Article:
During the 2015 sudden rise in migration movements in Europe, approximately 2.4 million refugees arrived in Europe and 1.2 million asylum applications were received in the European Union countries. We were interested in finding out whether these rapid changes and the polarised attitudes represented in the media affected young people’s attitudes towards people with different cultural backgrounds. This study, therefore, examined young people’s global understanding in four European countries: Czechia, Finland, Germany and the Netherlands. The aim was to identify the level of world-mindedness of young people and compare the results with an earlier study (conducted in 2010) with the same research design. The research was targeted at a group of upper-secondary students in these countries. In total, 962 students participated in the study in 2017. Although the context in the observed countries varied, the findings revealed a stable state, or rather a slightly positive change of world-mindedness, to 2010 in all the countries. The results stress the need to remain sensitive to students’ opinions and attitudes towards other people and cultures in geography lessons in general and especially when teaching and learning about current societal issues, inequality, exclusion and solidarity.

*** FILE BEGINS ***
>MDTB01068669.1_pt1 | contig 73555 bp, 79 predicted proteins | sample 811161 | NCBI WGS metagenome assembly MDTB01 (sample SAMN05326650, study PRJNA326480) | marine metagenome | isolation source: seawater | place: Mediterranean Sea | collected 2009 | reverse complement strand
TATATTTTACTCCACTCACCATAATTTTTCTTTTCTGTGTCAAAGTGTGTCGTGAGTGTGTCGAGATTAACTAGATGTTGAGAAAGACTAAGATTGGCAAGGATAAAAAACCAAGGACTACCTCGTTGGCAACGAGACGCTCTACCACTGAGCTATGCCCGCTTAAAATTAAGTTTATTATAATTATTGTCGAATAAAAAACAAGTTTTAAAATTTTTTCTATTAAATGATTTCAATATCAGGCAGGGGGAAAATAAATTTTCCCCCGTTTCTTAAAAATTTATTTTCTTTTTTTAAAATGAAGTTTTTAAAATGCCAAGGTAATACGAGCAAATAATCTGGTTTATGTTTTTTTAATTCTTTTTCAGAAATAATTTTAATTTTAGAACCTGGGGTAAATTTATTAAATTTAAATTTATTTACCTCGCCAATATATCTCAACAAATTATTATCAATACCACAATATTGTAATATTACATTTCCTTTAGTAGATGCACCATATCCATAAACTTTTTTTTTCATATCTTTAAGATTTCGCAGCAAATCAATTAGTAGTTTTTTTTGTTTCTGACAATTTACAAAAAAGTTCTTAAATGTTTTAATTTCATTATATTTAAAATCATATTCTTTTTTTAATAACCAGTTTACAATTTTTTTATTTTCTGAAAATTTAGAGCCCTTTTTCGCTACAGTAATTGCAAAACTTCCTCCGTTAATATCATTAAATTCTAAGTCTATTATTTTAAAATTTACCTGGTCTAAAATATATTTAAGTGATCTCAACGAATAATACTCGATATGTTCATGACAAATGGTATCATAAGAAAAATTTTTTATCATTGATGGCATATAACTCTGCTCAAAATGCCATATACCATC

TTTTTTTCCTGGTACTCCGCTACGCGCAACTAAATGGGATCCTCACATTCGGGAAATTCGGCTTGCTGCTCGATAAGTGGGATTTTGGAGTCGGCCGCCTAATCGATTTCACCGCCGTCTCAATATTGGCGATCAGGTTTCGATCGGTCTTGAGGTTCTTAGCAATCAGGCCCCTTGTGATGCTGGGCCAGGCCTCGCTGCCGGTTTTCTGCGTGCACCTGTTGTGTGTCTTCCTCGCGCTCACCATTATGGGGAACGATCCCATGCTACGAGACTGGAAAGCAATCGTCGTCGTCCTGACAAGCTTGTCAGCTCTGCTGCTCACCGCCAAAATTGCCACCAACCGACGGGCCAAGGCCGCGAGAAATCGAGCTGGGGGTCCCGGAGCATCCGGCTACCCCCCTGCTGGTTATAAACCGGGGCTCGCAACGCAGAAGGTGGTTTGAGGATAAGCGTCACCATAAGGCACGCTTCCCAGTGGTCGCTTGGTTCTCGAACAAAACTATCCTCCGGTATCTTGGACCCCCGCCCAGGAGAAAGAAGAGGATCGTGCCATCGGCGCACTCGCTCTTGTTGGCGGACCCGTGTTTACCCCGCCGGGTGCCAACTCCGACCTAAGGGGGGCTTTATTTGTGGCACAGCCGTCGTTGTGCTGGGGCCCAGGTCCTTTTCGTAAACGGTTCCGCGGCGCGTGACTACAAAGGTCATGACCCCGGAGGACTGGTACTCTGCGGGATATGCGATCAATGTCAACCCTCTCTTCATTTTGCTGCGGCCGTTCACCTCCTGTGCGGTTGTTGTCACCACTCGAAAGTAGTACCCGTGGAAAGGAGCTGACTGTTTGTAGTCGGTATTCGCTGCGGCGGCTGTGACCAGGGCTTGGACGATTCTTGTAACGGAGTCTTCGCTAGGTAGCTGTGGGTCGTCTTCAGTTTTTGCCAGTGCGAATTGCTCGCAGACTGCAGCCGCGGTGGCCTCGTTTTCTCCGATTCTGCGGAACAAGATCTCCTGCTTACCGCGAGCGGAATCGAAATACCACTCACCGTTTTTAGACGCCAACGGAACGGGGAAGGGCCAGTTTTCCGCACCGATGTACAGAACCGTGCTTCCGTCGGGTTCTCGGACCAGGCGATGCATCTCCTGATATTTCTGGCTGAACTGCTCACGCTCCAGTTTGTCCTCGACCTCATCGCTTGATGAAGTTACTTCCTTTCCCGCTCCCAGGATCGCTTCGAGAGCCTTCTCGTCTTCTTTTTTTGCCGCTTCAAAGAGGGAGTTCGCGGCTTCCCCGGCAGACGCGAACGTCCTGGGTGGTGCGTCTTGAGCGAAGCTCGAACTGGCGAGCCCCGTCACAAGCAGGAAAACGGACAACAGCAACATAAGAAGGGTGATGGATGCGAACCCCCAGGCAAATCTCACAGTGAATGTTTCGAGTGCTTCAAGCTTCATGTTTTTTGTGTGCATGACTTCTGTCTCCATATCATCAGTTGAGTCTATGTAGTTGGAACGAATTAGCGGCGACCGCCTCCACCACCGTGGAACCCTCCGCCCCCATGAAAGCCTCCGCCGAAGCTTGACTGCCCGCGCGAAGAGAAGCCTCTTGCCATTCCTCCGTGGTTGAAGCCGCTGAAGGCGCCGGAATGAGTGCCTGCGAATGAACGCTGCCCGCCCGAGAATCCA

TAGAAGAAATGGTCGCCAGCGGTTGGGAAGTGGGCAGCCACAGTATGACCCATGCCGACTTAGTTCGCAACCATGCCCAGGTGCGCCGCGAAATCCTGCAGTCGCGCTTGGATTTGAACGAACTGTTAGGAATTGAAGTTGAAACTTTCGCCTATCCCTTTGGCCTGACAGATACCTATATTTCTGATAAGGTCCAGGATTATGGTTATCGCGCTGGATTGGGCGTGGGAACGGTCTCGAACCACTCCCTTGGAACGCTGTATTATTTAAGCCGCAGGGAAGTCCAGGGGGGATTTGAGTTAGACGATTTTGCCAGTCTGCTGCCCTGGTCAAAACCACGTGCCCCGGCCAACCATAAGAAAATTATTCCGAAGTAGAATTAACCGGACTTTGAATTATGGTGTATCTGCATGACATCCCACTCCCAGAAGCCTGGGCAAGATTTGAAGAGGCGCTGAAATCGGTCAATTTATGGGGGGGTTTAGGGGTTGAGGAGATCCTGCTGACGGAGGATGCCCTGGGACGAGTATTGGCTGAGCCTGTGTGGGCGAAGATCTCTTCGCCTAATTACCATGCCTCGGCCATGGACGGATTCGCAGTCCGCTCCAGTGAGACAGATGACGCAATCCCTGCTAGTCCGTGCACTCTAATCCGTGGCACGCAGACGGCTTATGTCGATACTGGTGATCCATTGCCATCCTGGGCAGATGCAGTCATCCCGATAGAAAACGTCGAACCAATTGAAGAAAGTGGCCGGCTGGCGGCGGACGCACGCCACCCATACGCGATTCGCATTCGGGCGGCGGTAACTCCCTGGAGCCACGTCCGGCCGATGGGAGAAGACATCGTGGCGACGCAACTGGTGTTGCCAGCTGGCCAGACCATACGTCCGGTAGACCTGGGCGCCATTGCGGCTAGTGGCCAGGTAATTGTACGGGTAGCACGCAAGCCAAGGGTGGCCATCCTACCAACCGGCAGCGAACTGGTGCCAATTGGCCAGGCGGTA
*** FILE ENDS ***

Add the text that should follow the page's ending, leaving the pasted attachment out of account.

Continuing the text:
DOI: 10.1080/10382046.2021.1969791
ISSN: 10382046